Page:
'C30': P.J. Simelane Secondary School Project by David Andrew and Marcus Neustetter
by Michael Smith
A few months ago ArtThrob invited artist and arts educational theorist David Andrew, senior lecturer in the the Wits School of Arts, to submit a piece with the title 'Below the Radar', in which he reported on and discussed various initiatives occurring in and around Johannesburg. These educational initiatives are important, but tend to happen outside of the scope of SA art reporting, so it's exciting to be able to report on an update in the status of one such project Andrew ran with Marcus Neustetter, art teacher Lucas Matjila and learners from the P.J Simelane School in Dobsonville, Soweto.
Andrew speaks of a long term interest in the educational potential of having artists present in schools. Part of the Wits School of Arts partnership with the Curriculum Development Programme during the period 2003 - 5 incorporated this idea of having artists in schools. With this 2007 project Andrew and Neustetter were interested in revisiting this idea to see if they could implement something similar. Part of their concern was how to facilitate greater access to visual artists for learners, mindful of the dearth of art teachers in many schools. Andrew's sense is that the artist's presence in the classroom does something very particular, that it becomes a transformative element within that space in a manner that normal art teaching does not.
While cautious of grandiose claims in this regard due to the difficulty in quantifying results, he nevertheless mentioned some of his initial ideas to Neustetter, artist, curator and one half of the Trinity Session. Neustetter had similar ideas about the possibilities of going into classrooms and working in an interventionist way with learners. One of his ideas even involved working with the sound of the intercom, liberating it from its administrative function and opening it up for creative use by learners.
One strong commonality between Andrew and Neustetter was an interest in creating a space in which art teachers could function more like artists and less like bureaucrats. Andrew reiterates the ideas of philosopher Félix Guattari, who asked what would happen if the classroom became more like a work of art. With this in mind, the two teamed up with Matjila, with the 'buy in' of about 40 learners and the school principal, Vera Makhubela, to initiate a four month project at P.J. Simelane Secondary School. The project was also facilitated with the assistance of Swedish exchange students Tova Björkquist, Sofie Lind, Emma Ekeland and Elisabet Jonsved from the Konstfack University College of Art, Carft and Design in Stockholm. Andrew has a long-standing relationship with the school, in his words a 'standard township ex-DET school'. While the school offers art to Grade 12, the art centre struggles with insufficient resources.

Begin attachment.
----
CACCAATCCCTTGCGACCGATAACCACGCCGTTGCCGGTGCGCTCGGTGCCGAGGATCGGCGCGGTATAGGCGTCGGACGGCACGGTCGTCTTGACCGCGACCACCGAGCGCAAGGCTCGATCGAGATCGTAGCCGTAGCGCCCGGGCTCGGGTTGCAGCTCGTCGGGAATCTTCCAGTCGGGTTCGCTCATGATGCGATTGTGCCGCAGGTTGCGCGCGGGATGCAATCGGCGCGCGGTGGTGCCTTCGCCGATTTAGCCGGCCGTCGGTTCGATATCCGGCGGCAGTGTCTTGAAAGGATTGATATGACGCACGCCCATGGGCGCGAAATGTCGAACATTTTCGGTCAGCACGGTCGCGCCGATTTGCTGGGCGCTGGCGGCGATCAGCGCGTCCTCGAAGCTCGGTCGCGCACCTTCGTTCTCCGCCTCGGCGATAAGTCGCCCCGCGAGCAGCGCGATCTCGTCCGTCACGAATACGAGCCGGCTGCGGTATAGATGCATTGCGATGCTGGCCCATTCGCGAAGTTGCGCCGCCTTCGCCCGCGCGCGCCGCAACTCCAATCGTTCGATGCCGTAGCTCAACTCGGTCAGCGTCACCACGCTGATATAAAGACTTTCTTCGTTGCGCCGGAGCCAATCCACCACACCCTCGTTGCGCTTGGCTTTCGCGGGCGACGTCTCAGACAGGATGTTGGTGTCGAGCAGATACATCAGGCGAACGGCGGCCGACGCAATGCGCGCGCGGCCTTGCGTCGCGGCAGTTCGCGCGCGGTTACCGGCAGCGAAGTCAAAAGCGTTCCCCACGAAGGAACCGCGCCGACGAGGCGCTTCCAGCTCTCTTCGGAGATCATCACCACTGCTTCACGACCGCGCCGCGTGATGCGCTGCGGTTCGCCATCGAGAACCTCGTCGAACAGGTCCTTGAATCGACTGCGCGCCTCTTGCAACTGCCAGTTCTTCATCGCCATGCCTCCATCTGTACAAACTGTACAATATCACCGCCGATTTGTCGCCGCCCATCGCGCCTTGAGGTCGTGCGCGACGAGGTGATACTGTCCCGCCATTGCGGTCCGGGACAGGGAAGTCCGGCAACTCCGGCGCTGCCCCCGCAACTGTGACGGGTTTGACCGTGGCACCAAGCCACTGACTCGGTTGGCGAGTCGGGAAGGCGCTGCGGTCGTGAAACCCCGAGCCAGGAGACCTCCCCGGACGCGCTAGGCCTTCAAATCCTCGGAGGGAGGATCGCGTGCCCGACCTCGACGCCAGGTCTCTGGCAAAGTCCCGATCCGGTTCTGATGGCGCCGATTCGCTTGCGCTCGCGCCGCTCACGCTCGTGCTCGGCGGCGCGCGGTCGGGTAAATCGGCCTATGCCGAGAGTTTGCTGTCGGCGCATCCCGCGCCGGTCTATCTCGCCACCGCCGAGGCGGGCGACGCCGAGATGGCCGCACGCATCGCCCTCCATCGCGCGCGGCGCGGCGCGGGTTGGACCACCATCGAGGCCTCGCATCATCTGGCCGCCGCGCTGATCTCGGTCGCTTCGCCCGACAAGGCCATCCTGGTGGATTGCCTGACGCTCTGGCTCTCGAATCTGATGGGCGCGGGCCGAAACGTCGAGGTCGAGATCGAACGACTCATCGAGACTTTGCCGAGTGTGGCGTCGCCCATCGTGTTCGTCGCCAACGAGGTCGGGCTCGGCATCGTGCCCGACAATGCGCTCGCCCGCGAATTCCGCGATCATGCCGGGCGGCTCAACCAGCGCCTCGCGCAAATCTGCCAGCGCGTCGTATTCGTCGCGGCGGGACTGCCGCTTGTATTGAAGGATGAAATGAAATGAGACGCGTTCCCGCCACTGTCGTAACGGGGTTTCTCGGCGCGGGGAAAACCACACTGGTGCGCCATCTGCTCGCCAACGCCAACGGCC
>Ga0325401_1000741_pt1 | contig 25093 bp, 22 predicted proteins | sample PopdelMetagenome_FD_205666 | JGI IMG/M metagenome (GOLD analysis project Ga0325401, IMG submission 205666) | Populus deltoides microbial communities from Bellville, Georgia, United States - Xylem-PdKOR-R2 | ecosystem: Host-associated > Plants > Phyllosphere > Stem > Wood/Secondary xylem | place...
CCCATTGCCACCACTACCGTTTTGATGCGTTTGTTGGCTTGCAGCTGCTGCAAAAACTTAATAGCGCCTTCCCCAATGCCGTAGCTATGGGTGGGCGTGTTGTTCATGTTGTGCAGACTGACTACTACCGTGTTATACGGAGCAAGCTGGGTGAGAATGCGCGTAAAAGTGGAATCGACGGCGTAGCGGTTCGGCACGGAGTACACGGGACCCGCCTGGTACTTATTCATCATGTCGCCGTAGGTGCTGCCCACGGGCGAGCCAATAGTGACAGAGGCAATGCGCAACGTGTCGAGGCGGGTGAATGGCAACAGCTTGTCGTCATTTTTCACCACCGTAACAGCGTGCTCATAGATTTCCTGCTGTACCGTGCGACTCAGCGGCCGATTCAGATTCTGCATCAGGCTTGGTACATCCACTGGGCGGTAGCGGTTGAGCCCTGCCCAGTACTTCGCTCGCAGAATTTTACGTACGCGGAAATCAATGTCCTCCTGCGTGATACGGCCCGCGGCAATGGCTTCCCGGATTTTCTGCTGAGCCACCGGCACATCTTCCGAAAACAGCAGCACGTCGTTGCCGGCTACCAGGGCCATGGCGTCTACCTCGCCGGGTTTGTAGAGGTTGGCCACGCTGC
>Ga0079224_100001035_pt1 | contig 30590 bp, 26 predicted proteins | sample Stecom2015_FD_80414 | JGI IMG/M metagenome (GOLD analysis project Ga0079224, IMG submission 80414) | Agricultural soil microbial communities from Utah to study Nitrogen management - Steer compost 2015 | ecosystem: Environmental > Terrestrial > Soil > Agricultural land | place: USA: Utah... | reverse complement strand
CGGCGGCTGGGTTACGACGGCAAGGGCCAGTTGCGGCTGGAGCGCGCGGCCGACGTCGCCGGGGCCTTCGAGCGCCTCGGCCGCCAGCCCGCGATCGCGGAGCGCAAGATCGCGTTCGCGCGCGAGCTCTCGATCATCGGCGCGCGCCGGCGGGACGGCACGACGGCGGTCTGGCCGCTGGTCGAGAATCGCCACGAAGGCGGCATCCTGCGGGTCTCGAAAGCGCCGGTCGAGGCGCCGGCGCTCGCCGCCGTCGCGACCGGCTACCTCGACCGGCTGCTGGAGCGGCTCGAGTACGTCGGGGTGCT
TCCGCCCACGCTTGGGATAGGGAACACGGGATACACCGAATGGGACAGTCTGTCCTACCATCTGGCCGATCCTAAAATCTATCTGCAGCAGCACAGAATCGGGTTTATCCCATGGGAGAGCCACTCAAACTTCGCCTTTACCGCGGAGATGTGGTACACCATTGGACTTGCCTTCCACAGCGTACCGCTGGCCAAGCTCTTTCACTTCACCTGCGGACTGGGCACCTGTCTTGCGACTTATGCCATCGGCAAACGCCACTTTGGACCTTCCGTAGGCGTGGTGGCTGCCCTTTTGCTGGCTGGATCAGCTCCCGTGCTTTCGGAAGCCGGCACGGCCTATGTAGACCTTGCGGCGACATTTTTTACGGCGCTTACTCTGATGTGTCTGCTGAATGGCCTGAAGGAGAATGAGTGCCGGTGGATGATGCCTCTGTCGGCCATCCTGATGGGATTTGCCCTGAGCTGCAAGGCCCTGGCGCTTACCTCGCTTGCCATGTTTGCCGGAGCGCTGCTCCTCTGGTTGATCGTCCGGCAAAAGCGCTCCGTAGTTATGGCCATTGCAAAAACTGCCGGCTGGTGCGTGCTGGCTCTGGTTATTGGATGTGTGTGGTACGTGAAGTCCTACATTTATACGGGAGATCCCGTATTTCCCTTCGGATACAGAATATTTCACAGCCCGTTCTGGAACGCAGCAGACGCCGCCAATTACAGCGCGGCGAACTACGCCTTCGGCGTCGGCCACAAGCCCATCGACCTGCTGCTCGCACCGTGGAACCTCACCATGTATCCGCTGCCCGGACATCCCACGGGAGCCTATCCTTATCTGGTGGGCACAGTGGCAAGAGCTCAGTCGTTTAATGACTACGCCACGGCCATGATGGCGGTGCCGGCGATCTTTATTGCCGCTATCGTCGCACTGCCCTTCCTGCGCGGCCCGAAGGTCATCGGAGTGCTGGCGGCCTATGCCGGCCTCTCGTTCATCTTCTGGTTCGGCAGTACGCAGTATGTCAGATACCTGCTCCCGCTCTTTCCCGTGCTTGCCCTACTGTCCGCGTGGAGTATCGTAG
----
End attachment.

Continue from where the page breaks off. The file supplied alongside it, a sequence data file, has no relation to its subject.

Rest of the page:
The project identified a number sites at the school for possible intervention and transformation. The first was the classroom, which Andrew says was thought of as a laboratory of ideas from which learners, teacher and artists would move their endeavours around the school grounds. The classroom was transformed from a drab, anonymous interior to something inspiring, with learners working on walls, empty pinboards and even the ceiling, mapping pedestrian traffic flow around the buildings.
Another site was the school library, enlivened with a large and compelling mural. Images learners found in library books were traced and painted onto the wall, and Pop-style icon images very characteristic of Andrew's work were inserted at intervals.
Elsewhere, more temporary interventions were made with institutional furniture: a tree stump in a courtyard was rebuilt into an installation-style tree with bright orange plastic stackable chairs. Andrew speaks of the importance of using visual languages like installation to challenge those, learners and teachers alike, who have no prior experience of such endeavours.
A 'brick poetry' interactive installation was created at an area known as 'The Back of the Moon' on the school grounds, an area frequented by learners wishing to smoke and gamble away from teacher surveillance. Words in various languages were inscribed onto individual bricks from the rubble that occupies this space; the bricks were then arranged according to the whims of the various groups of students that passed through that area, often with revealing results.
Overall, the emphasis of Andrew and Neustetter's project is one of working inside conditions of paucity of resources in a manner that served both to challenge and inspire perceptions of art, space and education. The resulting exhibition at the Sandton Civic Gallery showcases collaborative artworks made by the learners and artists during this project, and reflects their development as a result of this project. Art Bank Johannesburg, under the leadership of CEO Antoinette Murdoch, pledged to purchase works emerging from the C30 process for its collection, making the transition to commercial application of skills far more palpable for the learners concerned.